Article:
Hill's overdue milk delivery

Image by IMS

Hill's overdue milk delivery

IndyCar

Hill's overdue milk delivery

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Most people would be irate if a shipping company took 54 years to complete a delivery. In this rarest of cases, an overdue shipment by more than a half-century came as a welcome surprise as 1996 Formula 1 world champion Damon Hill, son of 1966 Indianapolis 500 winner and two-time world driving champion Graham Hill, received a small parcel sent from within the state of Indiana.

In the box, amid the protective materials that kept the cargo safe on its journey to England, Hill peeled away the wrapping to find a gift that was most odd, yet entirely ordinary. Pulled free from the packaging, he held aloft an empty glass bottle.

While the item itself lacked financial value, the bottle’s provenance told a remarkably different story. It starts with the American Red Ball Transit Company, sponsor of his father’s Indy 500-winning Lola-Ford those many decades ago.

“Jim Harris worked for Red Ball,” said veteran IndyCar race engineer Michael Cannon. “He got the bottle when the business was sold, and gave it to his brother, Dave, years later. Dave was an amateur racer of some skill – he won the June Sprints in Formula Vee many years ago. Through the Harris’ friends, the Knapps, I met Dave’s daughter, and Jill is now my wife of nearly 30 years. Some time back, Dave gave us the bottle, unsure of what should become of it. Sell it to a collector? Give it to a museum?”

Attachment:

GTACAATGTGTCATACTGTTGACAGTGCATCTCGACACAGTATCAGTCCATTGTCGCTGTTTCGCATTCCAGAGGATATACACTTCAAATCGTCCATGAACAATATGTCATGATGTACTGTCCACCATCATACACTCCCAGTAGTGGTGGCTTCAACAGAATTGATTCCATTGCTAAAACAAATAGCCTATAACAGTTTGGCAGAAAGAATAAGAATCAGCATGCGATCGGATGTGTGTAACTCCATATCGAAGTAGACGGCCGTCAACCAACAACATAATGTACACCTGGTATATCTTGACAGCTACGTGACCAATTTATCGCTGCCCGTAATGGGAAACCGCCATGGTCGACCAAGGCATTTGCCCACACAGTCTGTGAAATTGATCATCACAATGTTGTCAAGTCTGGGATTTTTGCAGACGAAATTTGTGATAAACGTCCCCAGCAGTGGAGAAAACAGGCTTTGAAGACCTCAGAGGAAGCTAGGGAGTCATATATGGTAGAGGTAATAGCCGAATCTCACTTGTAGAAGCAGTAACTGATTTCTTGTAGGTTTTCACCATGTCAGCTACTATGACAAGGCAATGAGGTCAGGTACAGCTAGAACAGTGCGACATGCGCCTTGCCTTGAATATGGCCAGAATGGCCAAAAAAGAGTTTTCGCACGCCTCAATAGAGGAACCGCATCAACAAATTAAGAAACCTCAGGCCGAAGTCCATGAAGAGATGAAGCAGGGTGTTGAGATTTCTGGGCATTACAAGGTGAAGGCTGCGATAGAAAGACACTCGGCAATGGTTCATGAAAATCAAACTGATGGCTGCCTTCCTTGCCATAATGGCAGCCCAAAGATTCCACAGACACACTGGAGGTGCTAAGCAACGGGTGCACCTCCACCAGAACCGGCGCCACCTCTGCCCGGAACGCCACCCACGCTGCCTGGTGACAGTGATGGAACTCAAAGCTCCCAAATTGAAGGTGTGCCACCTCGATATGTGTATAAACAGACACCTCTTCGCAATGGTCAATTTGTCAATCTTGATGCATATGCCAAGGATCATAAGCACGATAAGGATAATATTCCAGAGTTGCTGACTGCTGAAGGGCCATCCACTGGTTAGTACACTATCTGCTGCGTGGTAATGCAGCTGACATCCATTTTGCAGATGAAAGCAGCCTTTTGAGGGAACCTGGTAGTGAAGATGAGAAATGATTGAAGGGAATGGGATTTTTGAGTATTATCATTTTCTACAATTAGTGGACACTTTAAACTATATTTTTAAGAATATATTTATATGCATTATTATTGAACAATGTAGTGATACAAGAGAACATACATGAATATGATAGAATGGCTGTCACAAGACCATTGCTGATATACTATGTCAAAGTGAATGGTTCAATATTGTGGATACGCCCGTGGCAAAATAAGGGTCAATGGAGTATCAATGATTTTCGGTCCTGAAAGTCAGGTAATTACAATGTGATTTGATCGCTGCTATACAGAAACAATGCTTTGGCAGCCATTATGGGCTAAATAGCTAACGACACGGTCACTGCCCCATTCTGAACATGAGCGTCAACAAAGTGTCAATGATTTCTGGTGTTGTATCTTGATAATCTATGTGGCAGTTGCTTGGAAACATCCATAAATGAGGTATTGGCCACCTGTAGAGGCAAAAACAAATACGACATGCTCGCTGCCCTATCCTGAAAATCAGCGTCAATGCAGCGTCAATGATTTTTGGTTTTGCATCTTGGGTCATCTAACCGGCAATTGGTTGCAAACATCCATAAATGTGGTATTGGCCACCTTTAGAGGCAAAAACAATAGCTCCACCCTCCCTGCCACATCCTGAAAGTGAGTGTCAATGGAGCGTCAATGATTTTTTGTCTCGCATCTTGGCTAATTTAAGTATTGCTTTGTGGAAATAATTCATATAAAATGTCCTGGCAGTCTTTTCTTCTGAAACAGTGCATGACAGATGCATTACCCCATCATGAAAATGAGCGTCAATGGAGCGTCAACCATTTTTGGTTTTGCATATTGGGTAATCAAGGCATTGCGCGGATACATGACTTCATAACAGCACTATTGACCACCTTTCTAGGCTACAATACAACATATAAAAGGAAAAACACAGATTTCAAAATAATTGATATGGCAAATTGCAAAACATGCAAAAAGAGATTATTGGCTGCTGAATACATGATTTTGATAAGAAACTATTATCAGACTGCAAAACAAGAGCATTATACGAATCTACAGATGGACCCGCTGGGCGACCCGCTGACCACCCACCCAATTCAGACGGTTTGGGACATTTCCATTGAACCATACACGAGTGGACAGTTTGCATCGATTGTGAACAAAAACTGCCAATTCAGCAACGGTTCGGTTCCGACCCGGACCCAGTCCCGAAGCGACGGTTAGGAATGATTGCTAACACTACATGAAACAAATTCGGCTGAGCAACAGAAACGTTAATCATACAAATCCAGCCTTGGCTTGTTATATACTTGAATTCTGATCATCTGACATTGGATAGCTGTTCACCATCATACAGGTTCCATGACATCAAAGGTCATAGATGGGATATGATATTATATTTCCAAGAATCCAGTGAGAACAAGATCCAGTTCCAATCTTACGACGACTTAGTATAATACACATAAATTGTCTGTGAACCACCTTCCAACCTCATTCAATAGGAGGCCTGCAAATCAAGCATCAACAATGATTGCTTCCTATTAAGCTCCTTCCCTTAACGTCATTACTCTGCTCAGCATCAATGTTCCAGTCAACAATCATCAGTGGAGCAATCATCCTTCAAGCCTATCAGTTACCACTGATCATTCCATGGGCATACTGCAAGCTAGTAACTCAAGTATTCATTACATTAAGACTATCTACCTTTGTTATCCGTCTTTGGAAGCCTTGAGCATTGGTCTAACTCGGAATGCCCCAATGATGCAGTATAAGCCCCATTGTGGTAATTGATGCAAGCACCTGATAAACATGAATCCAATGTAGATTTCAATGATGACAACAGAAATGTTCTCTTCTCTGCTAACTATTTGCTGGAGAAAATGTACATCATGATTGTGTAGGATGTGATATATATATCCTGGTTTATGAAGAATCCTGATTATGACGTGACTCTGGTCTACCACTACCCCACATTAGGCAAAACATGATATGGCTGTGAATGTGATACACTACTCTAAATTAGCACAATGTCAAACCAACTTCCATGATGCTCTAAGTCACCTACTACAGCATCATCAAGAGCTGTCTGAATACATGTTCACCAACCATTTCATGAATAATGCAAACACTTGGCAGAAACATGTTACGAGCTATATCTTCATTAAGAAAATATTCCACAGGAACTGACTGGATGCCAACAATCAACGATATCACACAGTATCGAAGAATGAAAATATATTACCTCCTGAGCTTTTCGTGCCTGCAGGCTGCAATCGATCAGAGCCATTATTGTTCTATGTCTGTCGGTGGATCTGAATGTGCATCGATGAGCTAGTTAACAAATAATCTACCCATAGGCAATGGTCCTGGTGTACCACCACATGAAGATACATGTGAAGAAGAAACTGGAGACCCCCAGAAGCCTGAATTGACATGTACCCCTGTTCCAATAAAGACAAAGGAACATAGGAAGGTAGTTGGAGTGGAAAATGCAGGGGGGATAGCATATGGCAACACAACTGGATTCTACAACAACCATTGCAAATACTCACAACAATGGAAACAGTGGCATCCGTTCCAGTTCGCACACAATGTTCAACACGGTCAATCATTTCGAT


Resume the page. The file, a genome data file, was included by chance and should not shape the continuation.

Decades before Borg Warner, sponsors of the famed $3 million trophy that bears the name and likeness of every Indy 500 winner, began making small replica ‘Baby Borg’ trophies as keepsakes for the victorious drivers and team owners, the winner’s wreath and the bottle containing the milk consumed by the person who conquered the ‘Greatest Spectacle In Racing’ were the only tangible items to take home from Victory Lane.

From those pre-Baby Borg days, Cannon was safeguarding an item of immense importance, earned as Hill won the second leg of motor racing’s greatest achievement for drivers, the ‘Triple Crown’ of victories that span Formula 1’s Monaco Grand Prix, the Indy 500, and the 24 Hours of Le Mans.